Community based methamphetamine pilot
Ministry of Health awards $800,000 contract from Proceeds of Crime to Wellington Charity, CART, to combat methamphetamine addiction (www.cart.org.nz)
The Ministry of Health has awarded a grant of $800,000 to the Wellington based registered charity Consultancy, Advocacy and Research Trust, Inc. (CART).
The purpose is to invest in a new two-year initiative, ‘Wakatika Ora’(the canoe of the correct path to health), a CART proposal to help stem the current New Zealand tide of substance addiction.
“CART has been working with ‘hard to reach and difficult to deal’ with communities, notably a wide range of gangs since 1989, so we are naturally gratified that our good reputation has won this recognition,” said CART chair John Wareham, leadership consultant, prison reformer, and author of the crossover self-help book, How to Break Out of Prison. Addiction treatment is “something of a minefield and the relapse rate can be depressing”, he says, “so we’ll be exploring new pathways and methodologies. Our program will be holistic and will involve both clinical and non-clinical elements. It will initially target methamphetamine users who have social leadership potential and through a proven programme enlist them as allies in community level change. Most addicts are poly-drug users, so we’ll be casting a wide net. At an individual level our first step will be referral to appropriate detox programs. After sobriety is achieved, the next steps will be activities to recover physical health, undertake intellectual journeys, and foster communal support.”
“This particular mission comes our way precisely because it is the kind of difficult and demanding challenge that CART was established to deal with,” said CART long-time trustee Denis O’Reilly. “For sure we’ll be exploiting our deep experience dealing with substance abusers. We know all too much about ‘P’ addiction, those who fall prey to it, and the that havoc it creates within the wider community. And its at a community level that we are going to start. Where an individual needs clinical support we’ll be working with a range of established treatment providers. But we see drug use as a symptom of deeper underlying causes, many of which are social, so we’re intending to innovate with our new personal development modules. If people make personal change then collectively they can change a community. It has been clearly demonstrated that we can’t stop supply but we believe we can reduce demand and thus reduce harm.”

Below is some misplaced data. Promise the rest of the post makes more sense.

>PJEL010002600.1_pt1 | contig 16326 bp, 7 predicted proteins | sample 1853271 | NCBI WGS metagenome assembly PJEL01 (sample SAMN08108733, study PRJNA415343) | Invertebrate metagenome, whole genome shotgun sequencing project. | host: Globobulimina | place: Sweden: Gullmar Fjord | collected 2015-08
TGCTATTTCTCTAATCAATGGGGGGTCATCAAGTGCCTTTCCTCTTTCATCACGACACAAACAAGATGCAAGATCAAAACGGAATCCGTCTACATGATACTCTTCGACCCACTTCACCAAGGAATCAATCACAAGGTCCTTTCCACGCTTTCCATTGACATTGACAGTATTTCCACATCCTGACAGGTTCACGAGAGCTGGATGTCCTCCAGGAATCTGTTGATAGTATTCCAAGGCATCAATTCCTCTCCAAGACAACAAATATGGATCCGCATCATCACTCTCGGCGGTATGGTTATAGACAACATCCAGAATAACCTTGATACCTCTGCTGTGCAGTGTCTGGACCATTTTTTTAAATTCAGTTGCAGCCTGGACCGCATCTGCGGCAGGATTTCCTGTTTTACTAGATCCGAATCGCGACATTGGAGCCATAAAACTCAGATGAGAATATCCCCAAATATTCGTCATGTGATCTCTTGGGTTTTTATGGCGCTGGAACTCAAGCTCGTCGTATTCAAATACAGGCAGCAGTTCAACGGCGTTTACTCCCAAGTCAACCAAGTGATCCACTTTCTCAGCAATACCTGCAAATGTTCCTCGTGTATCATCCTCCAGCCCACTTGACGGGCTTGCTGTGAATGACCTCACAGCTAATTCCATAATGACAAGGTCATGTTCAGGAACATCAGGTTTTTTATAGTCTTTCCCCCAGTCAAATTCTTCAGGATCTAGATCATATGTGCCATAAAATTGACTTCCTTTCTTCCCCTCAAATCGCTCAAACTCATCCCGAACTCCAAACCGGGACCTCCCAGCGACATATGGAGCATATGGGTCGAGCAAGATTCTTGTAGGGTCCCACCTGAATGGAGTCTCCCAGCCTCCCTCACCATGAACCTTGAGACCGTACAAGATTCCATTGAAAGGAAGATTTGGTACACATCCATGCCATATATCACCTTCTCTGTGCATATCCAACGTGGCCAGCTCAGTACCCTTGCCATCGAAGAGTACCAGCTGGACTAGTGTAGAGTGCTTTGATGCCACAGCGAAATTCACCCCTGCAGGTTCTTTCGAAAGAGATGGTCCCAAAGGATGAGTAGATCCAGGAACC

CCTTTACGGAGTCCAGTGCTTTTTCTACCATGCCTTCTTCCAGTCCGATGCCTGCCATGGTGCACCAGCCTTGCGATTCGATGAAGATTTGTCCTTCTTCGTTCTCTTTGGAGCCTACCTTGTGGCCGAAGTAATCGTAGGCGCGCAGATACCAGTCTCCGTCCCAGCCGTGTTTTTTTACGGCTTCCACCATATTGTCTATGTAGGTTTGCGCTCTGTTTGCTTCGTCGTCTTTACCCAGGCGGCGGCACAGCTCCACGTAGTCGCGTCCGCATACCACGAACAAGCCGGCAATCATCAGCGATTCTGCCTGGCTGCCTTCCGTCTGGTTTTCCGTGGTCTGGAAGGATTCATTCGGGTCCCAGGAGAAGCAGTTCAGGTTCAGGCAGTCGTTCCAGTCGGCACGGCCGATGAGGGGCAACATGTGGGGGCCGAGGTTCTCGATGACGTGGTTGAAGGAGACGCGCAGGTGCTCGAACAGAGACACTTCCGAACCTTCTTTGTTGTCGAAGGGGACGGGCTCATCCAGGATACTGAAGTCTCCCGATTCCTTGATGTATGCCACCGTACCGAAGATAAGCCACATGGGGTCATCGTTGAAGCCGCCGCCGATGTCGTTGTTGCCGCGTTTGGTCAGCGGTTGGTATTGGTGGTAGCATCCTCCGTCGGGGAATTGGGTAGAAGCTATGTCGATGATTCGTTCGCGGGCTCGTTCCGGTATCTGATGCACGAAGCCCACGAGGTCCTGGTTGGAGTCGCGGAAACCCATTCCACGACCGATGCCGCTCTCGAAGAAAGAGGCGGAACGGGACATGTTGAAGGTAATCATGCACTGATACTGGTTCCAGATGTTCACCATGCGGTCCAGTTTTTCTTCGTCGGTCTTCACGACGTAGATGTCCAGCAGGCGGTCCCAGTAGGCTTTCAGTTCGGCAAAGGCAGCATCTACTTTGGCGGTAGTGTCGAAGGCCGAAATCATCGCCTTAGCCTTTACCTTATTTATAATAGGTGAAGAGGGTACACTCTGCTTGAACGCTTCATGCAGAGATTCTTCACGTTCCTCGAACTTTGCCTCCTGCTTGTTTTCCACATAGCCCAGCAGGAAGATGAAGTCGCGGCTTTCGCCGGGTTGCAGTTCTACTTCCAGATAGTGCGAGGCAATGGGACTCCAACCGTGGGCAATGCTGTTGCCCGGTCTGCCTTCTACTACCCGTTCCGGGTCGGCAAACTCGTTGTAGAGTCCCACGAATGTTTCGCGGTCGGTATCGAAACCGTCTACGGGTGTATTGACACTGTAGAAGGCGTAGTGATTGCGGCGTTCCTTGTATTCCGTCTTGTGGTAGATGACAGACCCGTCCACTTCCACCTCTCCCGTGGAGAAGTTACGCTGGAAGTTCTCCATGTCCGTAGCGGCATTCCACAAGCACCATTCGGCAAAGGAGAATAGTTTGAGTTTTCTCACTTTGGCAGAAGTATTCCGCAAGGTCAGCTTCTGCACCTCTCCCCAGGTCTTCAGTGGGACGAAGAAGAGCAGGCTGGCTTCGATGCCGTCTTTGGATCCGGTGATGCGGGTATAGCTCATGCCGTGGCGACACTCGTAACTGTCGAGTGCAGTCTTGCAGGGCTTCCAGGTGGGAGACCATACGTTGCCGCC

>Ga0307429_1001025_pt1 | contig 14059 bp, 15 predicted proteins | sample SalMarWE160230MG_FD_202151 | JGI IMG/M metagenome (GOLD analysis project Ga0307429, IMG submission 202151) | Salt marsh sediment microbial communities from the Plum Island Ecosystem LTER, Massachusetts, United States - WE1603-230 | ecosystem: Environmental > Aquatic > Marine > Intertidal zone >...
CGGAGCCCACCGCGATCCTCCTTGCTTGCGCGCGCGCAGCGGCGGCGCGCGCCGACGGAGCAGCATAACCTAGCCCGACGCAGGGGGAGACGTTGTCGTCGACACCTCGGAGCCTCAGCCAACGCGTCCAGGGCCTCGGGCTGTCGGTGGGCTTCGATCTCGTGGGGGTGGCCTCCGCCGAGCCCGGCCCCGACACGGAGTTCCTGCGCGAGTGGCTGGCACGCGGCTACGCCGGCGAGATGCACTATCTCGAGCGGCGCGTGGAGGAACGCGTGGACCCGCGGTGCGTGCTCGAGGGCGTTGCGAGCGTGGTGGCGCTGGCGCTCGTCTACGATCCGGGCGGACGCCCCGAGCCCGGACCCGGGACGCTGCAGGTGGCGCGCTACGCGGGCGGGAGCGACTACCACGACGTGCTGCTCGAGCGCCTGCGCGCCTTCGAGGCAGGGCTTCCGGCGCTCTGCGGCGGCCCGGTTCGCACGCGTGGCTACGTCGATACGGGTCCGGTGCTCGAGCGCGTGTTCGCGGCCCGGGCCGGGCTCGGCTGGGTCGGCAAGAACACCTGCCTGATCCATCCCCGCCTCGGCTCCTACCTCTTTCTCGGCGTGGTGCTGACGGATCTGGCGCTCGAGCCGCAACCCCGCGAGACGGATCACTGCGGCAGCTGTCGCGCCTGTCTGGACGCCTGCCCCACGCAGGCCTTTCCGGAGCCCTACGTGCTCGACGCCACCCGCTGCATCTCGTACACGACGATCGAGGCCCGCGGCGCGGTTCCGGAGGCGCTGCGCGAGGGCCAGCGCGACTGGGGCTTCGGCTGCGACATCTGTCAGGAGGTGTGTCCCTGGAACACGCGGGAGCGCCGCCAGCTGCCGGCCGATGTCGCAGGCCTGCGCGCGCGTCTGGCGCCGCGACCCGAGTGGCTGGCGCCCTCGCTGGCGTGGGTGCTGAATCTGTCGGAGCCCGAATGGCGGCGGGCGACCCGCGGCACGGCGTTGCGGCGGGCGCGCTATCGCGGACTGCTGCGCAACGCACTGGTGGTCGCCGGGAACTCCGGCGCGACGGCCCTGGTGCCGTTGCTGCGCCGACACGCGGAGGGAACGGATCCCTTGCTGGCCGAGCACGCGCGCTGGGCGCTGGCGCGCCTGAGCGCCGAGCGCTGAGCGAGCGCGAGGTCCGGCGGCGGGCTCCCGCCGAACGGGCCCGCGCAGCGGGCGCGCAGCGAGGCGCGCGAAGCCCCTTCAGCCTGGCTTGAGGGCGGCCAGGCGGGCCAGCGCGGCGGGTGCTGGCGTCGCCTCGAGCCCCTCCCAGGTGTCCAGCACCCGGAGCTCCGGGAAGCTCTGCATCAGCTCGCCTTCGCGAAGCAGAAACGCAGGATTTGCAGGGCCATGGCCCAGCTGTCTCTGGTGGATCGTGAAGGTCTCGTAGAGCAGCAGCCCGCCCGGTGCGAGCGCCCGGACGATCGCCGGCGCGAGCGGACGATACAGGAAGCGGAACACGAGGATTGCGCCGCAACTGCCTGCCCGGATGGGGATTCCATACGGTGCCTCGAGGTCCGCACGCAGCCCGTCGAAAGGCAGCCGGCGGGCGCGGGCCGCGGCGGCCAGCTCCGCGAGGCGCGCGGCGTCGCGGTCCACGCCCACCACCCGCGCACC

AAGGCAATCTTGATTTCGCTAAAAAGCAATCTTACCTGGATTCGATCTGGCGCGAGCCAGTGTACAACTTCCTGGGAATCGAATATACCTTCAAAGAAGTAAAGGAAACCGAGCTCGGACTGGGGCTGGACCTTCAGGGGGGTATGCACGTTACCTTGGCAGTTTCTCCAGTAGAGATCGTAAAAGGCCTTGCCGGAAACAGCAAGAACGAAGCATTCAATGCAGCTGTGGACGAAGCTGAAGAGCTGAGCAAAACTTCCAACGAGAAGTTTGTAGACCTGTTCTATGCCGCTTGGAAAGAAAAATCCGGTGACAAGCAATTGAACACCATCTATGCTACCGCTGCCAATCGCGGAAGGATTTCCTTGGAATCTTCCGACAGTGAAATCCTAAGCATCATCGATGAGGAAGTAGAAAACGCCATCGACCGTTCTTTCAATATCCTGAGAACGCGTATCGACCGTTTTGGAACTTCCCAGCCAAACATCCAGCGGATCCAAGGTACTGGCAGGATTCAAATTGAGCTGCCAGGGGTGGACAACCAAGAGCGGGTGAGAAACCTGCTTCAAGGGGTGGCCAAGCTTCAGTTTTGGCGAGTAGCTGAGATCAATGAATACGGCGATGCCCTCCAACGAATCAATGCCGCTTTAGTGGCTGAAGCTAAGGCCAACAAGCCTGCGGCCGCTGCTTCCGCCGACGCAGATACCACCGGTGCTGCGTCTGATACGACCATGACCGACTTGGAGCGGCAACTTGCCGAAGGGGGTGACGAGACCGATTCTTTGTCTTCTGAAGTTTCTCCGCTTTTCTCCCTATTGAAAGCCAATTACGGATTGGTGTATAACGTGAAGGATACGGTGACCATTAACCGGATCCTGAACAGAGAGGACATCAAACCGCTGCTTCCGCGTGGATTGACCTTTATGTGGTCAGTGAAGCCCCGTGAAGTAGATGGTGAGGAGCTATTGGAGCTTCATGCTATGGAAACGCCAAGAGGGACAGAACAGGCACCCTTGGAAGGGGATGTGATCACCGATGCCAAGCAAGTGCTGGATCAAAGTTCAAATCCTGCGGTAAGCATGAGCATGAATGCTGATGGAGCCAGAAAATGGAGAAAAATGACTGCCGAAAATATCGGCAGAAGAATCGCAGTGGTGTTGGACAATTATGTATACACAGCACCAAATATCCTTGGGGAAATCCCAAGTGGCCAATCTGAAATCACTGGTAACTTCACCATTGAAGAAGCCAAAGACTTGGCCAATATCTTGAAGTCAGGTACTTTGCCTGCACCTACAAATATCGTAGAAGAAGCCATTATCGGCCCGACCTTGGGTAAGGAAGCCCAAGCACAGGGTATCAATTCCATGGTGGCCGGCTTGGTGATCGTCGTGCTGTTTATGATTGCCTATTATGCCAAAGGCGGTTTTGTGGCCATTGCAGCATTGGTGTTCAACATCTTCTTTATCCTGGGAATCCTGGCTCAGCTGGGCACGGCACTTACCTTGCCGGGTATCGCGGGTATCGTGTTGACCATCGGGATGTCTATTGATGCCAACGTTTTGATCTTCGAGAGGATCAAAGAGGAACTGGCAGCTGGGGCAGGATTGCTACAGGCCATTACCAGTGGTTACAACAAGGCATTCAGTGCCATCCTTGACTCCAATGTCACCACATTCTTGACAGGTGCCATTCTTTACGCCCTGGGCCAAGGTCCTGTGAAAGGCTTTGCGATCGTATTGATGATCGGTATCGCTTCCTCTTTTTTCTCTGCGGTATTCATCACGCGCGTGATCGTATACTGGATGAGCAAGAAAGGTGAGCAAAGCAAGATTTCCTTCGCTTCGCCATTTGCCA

“We know the road ahead is tough, but we have a top operating team at CART, and this is the kind of innovation we’ve built our reputation on,” said CART manager, Anthony ‘Antz’ Carter.
“I’m thrilled to be right in the middle of this initiative; I know who to help, and I know the kind of help they need,” said Eugene Ryder, CART team leader, Wellington Black Power spokesman, and co-convener with John Wareham of the highly successful CART supported ‘Black Power Film Festival’. Our people are on the edge of society, and its at that edge that real change is possible.